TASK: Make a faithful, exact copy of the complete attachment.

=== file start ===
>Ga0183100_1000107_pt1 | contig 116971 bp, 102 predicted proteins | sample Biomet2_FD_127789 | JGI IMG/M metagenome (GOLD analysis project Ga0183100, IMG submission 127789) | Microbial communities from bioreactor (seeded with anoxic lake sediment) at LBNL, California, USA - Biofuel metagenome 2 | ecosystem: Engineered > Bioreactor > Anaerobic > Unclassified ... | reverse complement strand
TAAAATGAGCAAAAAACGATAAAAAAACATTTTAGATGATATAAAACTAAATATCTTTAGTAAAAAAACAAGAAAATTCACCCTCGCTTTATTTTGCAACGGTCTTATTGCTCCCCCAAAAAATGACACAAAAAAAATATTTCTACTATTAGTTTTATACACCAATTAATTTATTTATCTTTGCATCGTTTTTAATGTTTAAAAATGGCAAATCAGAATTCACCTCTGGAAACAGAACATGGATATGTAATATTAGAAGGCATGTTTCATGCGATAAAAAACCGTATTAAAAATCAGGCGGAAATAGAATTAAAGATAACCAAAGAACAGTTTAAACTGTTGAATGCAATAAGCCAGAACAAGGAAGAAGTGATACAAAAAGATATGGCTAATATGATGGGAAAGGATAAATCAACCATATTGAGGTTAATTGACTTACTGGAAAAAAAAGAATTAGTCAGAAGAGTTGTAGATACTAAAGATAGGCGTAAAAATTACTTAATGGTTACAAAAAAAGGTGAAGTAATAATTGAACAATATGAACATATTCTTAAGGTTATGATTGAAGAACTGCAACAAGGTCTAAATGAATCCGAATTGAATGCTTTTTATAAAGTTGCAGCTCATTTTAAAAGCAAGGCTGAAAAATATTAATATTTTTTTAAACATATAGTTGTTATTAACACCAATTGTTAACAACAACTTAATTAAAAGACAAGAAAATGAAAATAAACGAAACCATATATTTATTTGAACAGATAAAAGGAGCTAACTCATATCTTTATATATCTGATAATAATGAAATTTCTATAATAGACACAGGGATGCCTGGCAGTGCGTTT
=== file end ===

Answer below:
>Ga0183100_1000107_pt1 | contig 116971 bp, 102 predicted proteins | sample Biomet2_FD_127789 | JGI IMG/M metagenome (GOLD analysis project Ga0183100, IMG submission 127789) | Microbial communities from bioreactor (seeded with anoxic lake sediment) at LBNL, California, USA - Biofuel metagenome 2 | ecosystem: Engineered > Bioreactor > Anaerobic > Unclassified ... | reverse complement strand
TAAAATGAGCAAAAAACGATAAAAAAACATTTTAGATGATATAAAACTAAATATCTTTAGTAAAAAAACAAGAAAATTCACCCTCGCTTTATTTTGCAACGGTCTTATTGCTCCCCCAAAAAATGACACAAAAAAAATATTTCTACTATTAGTTTTATACACCAATTAATTTATTTATCTTTGCATCGTTTTTAATGTTTAAAAATGGCAAATCAGAATTCACCTCTGGAAACAGAACATGGATATGTAATATTAGAAGGCATGTTTCATGCGATAAAAAACCGTATTAAAAATCAGGCGGAAATAGAATTAAAGATAACCAAAGAACAGTTTAAACTGTTGAATGCAATAAGCCAGAACAAGGAAGAAGTGATACAAAAAGATATGGCTAATATGATGGGAAAGGATAAATCAACCATATTGAGGTTAATTGACTTACTGGAAAAAAAAGAATTAGTCAGAAGAGTTGTAGATACTAAAGATAGGCGTAAAAATTACTTAATGGTTACAAAAAAAGGTGAAGTAATAATTGAACAATATGAACATATTCTTAAGGTTATGATTGAAGAACTGCAACAAGGTCTAAATGAATCCGAATTGAATGCTTTTTATAAAGTTGCAGCTCATTTTAAAAGCAAGGCTGAAAAATATTAATATTTTTTTAAACATATAGTTGTTATTAACACCAATTGTTAACAACAACTTAATTAAAAGACAAGAAAATGAAAATAAACGAAACCATATATTTATTTGAACAGATAAAAGGAGCTAACTCATATCTTTATATATCTGATAATAATGAAATTTCTATAATAGACACAGGGATGCCTGGCAGTGCGTTT